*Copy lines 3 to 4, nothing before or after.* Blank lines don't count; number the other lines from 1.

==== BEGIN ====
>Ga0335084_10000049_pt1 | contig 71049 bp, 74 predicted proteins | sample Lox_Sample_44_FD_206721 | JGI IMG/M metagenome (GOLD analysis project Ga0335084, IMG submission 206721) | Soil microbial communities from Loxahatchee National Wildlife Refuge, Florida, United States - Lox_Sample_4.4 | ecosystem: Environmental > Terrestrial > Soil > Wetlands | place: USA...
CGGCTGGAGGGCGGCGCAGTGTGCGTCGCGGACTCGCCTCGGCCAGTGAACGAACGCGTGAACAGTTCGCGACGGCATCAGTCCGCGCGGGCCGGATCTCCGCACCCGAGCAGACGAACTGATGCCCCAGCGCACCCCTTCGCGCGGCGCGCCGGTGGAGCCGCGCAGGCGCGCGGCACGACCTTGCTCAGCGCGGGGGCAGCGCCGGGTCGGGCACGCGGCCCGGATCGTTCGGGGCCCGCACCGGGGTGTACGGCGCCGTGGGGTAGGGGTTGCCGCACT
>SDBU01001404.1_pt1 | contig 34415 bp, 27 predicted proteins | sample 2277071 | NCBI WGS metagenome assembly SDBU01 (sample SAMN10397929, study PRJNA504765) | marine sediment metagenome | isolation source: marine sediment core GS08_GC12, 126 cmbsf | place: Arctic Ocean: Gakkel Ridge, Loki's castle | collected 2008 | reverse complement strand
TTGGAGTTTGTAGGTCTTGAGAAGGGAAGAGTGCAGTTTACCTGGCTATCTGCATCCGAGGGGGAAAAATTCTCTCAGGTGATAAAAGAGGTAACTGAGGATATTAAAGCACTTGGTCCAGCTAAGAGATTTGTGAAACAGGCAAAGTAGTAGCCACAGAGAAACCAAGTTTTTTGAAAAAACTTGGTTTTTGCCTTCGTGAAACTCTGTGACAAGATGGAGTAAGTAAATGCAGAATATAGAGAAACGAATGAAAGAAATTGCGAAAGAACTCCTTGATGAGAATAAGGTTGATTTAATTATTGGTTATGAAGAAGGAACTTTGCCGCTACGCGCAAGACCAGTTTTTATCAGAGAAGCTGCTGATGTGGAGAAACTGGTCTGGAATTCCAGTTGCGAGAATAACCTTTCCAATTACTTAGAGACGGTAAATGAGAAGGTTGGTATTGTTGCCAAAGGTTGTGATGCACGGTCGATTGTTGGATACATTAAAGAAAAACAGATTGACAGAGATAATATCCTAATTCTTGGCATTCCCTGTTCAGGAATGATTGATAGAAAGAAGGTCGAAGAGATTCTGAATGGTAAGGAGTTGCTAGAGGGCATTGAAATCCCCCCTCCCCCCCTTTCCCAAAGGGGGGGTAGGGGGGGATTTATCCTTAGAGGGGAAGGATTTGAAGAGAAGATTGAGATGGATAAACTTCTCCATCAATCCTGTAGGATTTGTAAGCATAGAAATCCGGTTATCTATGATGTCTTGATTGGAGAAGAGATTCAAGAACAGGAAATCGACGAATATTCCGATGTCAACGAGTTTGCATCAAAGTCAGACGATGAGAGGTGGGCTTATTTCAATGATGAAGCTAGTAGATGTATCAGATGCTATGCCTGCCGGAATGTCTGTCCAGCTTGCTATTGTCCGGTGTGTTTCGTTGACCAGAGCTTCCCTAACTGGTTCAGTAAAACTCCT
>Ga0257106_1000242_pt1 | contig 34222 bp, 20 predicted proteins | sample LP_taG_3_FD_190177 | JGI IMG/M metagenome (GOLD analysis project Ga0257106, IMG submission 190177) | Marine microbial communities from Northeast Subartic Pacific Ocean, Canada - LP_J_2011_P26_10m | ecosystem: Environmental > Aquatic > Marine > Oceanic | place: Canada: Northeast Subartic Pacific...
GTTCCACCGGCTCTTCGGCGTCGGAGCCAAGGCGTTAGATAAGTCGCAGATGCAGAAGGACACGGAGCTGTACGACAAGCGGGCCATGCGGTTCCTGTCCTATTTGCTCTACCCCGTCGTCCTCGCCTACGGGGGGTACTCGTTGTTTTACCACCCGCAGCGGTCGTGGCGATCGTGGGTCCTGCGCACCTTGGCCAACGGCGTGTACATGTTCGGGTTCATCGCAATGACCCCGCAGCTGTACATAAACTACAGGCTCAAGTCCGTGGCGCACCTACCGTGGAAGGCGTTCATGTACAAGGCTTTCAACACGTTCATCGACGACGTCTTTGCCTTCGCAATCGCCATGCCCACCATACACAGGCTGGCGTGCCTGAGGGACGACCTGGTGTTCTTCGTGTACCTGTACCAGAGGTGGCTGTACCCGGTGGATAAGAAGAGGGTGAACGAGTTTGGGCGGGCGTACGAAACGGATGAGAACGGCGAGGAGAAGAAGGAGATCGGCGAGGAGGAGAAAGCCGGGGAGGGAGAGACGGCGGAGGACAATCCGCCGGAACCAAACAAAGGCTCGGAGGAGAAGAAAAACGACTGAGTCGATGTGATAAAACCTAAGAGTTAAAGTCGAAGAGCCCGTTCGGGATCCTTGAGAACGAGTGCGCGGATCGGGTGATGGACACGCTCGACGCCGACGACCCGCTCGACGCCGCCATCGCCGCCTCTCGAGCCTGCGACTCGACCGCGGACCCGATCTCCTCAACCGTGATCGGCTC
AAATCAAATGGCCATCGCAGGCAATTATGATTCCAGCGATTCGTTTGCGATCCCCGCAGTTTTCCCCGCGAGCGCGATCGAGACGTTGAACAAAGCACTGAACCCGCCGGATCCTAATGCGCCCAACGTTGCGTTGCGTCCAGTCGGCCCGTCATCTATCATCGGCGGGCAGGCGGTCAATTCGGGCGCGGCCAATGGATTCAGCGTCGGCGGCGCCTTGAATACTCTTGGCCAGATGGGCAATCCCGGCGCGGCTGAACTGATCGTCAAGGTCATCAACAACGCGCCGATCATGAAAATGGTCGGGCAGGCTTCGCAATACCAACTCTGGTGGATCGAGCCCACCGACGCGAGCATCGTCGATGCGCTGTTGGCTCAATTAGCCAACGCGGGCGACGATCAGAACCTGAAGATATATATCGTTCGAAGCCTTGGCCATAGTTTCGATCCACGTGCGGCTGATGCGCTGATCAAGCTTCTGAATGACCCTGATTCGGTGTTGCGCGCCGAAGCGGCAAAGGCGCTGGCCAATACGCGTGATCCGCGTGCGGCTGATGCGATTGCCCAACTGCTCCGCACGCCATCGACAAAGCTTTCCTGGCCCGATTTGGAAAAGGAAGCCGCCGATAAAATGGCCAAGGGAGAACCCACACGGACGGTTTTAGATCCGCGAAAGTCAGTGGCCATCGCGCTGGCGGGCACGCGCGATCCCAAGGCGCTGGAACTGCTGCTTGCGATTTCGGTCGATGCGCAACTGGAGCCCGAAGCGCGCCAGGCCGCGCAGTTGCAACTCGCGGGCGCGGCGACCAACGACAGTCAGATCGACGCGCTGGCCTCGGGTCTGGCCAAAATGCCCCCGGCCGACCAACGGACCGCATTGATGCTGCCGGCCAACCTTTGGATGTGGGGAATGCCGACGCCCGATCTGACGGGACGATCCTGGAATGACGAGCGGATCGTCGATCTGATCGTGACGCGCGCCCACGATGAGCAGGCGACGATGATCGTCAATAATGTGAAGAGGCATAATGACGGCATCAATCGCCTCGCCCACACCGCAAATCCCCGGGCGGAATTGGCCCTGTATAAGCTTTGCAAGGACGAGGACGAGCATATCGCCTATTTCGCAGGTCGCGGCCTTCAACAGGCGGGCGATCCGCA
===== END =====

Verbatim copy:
>SDBU01001404.1_pt1 | contig 34415 bp, 27 predicted proteins | sample 2277071 | NCBI WGS metagenome assembly SDBU01 (sample SAMN10397929, study PRJNA504765) | marine sediment metagenome | isolation source: marine sediment core GS08_GC12, 126 cmbsf | place: Arctic Ocean: Gakkel Ridge, Loki's castle | collected 2008 | reverse complement strand
TTGGAGTTTGTAGGTCTTGAGAAGGGAAGAGTGCAGTTTACCTGGCTATCTGCATCCGAGGGGGAAAAATTCTCTCAGGTGATAAAAGAGGTAACTGAGGATATTAAAGCACTTGGTCCAGCTAAGAGATTTGTGAAACAGGCAAAGTAGTAGCCACAGAGAAACCAAGTTTTTTGAAAAAACTTGGTTTTTGCCTTCGTGAAACTCTGTGACAAGATGGAGTAAGTAAATGCAGAATATAGAGAAACGAATGAAAGAAATTGCGAAAGAACTCCTTGATGAGAATAAGGTTGATTTAATTATTGGTTATGAAGAAGGAACTTTGCCGCTACGCGCAAGACCAGTTTTTATCAGAGAAGCTGCTGATGTGGAGAAACTGGTCTGGAATTCCAGTTGCGAGAATAACCTTTCCAATTACTTAGAGACGGTAAATGAGAAGGTTGGTATTGTTGCCAAAGGTTGTGATGCACGGTCGATTGTTGGATACATTAAAGAAAAACAGATTGACAGAGATAATATCCTAATTCTTGGCATTCCCTGTTCAGGAATGATTGATAGAAAGAAGGTCGAAGAGATTCTGAATGGTAAGGAGTTGCTAGAGGGCATTGAAATCCCCCCTCCCCCCCTTTCCCAAAGGGGGGGTAGGGGGGGATTTATCCTTAGAGGGGAAGGATTTGAAGAGAAGATTGAGATGGATAAACTTCTCCATCAATCCTGTAGGATTTGTAAGCATAGAAATCCGGTTATCTATGATGTCTTGATTGGAGAAGAGATTCAAGAACAGGAAATCGACGAATATTCCGATGTCAACGAGTTTGCATCAAAGTCAGACGATGAGAGGTGGGCTTATTTCAATGATGAAGCTAGTAGATGTATCAGATGCTATGCCTGCCGGAATGTCTGTCCAGCTTGCTATTGTCCGGTGTGTTTCGTTGACCAGAGCTTCCCTAACTGGTTCAGTAAAACTCCT